Many, many moons ago in a college experience decades past, I wanted to do one of two things with my life: a) make music videos for a living or b) become a an international news videographer for CBS assigned to the Middle East. Well, neither of those things happened, my career went down a different path and I left that work behind. My aspirations to be a videographer/ filmmaker/ cinematographer were set aside for a different career and from a hobby perspective, I couldn’t find the means to do what I wanted to do.
I learned to build visual stories with quality tools and until about a half-decade ago doing such work on my own was simply out of reach — the gear I wanted to use was priced out-of-reach for a hobbyist cinematographer. I tried doing shooting on consumer HDV and I found it frustrating. I tried adding depth-of-field adapters to provide more creative flexibility, but that too became frustrating. Instead of video, I turned to photography for my visual outlet and invested in digital cameras until I hit upon an affordable “compromise” — the video-capable Panasonic Lumix GH1 micro 4/3 camera. Suddenly, quality video capture was within reach and the time seemed right to get back to what I left behind nearly 20 years ago.
In college, I and a couple of students unearthed an ancient Miller fluid head that sat atop a wooden tripod. Compared to any other head/tripod combination that we had, the Miller was above and beyond anything we’d used and for “experienced” students, we made it available for checkout. The Miller was our first experience with a true fluid head and frankly it spoiled me. Fluid-like and friction-based heads simply didn’t cut it anymore. Later in my career I needed to purchase tripod for a large ENG-style video camera. Knowing that a true fluid head was the way to go, I spent some time learning about tripods and discovered the joy of a bowl base. For those who don’t know, half-bowl tripod allows you to set up the tripod on uneven ground and rather than leveling the legs, the fluid head can be adjusted separately to achieve a level position. In other words, no fussing with adjusting legs up and down to get the tripod perfectly level — minor adjustments to leveling can be done at the head. About 10 years later, I mated my past experience with Miller fluid heads with a spreader-less bowl tripod, and invested in a Miller DS10 Solo DV tripod and head combination for work.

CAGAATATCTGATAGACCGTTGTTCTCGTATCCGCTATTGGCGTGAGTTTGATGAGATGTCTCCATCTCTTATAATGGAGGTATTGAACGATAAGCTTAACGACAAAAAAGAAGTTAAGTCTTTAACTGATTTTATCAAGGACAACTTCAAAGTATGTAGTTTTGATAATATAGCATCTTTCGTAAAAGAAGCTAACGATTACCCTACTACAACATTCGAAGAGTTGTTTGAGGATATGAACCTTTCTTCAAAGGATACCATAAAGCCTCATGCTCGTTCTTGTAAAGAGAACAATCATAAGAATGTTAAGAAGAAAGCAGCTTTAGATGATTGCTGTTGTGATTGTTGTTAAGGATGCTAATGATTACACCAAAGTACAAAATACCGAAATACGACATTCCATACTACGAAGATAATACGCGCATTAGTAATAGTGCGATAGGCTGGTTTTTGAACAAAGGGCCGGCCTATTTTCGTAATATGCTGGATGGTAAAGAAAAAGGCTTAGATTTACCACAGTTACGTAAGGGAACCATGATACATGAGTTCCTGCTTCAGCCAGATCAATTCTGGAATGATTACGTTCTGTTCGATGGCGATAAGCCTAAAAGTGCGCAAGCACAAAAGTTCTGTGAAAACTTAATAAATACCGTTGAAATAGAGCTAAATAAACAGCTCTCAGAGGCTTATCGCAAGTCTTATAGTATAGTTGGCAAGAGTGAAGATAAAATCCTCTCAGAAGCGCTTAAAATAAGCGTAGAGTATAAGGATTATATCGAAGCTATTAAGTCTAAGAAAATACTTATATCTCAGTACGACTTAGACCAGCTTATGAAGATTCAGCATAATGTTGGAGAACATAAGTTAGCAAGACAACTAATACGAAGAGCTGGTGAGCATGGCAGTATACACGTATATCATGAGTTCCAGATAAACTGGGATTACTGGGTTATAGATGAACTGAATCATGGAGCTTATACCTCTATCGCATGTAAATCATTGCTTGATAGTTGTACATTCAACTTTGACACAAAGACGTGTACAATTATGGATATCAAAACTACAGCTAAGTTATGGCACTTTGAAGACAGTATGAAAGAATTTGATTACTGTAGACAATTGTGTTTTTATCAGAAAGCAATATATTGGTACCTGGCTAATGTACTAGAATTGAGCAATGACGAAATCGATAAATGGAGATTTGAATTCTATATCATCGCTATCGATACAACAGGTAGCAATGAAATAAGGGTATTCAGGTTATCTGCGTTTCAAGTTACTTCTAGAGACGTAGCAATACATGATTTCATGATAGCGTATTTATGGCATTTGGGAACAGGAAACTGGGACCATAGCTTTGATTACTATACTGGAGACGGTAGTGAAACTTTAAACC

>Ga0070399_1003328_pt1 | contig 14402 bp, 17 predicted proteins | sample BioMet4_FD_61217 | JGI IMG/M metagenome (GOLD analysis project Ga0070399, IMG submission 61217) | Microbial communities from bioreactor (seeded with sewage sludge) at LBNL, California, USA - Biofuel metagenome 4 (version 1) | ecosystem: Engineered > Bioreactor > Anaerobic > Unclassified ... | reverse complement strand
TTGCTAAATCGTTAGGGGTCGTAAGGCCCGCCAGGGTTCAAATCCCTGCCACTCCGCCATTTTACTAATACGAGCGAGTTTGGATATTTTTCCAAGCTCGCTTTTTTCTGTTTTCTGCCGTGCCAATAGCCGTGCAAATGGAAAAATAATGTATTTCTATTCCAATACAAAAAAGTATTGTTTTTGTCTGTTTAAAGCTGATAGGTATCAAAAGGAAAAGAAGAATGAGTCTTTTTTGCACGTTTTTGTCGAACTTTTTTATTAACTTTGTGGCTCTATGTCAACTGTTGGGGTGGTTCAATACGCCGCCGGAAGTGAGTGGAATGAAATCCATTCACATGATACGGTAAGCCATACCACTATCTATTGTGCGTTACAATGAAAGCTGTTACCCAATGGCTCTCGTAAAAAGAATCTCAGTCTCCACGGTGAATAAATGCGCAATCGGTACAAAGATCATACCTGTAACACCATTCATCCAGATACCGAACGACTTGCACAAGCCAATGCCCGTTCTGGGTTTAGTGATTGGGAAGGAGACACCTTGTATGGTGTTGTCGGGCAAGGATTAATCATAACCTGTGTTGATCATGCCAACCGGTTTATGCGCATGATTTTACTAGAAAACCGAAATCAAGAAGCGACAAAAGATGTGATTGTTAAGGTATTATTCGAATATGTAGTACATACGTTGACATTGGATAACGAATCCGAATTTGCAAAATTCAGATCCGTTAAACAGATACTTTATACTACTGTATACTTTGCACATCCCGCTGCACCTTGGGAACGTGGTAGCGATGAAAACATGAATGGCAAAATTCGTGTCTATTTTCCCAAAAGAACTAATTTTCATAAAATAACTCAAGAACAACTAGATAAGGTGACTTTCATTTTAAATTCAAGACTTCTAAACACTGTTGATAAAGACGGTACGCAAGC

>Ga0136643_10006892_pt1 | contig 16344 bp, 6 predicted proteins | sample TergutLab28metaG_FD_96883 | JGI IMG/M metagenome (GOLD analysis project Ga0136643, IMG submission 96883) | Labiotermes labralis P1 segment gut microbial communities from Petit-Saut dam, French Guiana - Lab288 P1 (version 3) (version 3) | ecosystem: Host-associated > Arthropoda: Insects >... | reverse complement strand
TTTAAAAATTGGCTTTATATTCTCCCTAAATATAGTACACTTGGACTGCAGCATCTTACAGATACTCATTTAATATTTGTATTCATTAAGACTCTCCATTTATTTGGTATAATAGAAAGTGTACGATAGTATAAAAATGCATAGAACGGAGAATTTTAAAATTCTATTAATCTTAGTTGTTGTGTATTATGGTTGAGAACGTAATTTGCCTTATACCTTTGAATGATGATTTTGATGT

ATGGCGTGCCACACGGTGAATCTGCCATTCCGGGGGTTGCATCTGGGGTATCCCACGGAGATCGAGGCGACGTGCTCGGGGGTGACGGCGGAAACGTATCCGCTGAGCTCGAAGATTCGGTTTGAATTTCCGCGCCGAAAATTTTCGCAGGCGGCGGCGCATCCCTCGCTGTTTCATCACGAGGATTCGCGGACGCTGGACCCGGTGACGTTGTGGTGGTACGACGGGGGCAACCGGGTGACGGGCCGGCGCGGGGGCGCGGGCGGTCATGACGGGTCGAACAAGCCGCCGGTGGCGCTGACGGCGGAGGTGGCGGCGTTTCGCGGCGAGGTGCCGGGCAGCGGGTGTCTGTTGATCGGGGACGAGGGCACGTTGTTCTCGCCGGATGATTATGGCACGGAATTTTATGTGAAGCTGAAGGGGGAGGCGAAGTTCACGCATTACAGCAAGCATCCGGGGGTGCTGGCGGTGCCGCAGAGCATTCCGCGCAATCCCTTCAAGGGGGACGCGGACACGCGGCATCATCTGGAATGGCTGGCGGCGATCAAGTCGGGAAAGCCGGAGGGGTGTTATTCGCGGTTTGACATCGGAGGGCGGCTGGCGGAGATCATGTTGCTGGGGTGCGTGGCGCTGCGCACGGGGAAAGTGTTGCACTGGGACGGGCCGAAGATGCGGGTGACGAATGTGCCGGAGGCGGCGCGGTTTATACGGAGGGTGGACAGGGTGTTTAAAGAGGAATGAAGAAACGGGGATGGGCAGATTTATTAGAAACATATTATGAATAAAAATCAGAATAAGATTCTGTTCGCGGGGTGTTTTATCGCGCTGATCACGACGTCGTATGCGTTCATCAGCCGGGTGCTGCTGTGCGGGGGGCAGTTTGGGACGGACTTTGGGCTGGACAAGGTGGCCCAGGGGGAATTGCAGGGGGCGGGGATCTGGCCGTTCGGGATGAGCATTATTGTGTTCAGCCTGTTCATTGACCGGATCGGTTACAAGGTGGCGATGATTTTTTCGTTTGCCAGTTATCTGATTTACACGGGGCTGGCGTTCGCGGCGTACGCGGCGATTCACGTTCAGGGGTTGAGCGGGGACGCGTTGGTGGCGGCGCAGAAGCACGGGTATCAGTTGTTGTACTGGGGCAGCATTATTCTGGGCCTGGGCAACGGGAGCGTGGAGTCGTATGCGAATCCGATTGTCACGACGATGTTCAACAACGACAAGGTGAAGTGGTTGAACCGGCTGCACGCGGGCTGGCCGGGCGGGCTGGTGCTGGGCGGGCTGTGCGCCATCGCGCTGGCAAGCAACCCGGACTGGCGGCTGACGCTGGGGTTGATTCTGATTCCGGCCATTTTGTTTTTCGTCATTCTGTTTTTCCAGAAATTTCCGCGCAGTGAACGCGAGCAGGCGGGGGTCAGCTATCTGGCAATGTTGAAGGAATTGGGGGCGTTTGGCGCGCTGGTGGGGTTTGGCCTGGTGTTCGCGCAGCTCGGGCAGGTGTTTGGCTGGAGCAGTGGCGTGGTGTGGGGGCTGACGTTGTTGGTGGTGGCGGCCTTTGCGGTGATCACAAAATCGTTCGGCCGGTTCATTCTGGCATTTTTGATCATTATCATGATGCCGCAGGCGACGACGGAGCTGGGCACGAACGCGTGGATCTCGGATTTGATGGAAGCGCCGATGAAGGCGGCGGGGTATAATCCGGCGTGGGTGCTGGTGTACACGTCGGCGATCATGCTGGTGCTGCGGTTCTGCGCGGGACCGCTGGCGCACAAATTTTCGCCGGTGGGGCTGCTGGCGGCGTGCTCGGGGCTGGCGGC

I have to say that working with the Miller DS10 was very nice, but the spreader-less Solo tripod was even better. The portability of the whole stick package made up for some shortcomings in the DS10 head. To me, it wasn’t as fluid as the old Miller used many, many years ago. The pan and tilt drag seemed a bit gritty to me — not butter smooth as the vintage head and I never could get the counterbalance to work quite right. For what we used it for at work, it was fine and in fact, better than many makes and models of sticks but for me, personally, it left me a little short.
Fast forward to present day and my video production interests exceed the ability (and capacity) of the small pile of Manfrotto heads in my production drawer. I started researching options — Manfrotto, Miller, Sachtler, Ronford-Baker, Vinten and O’Connor. I knew I didn’t want a stepped system, so that ruled out Sachtler. The demo Manfrotto heads I had access to didn’t seem to hold up to showroom abuse, so I had my doubts about sinking my own money into one. The fact of the matter is that I was thinking about the sticks as an investment, rather than a near-term solution. At that point, I started researching the big leagues and ran across an interesting post about a cinematographer who had an O’Connor 515 mated to a Gitzo compact tripod. Reading through is post, the combination sounded perfect — a quality head that should be smoother than the Miller DS10 and a tripod that is more compact than the Miller Solo. At that point I decided that a 75mm or 100mm bowl on a Gitzo tripod would be optimal for travel, which left me to find a fluid head.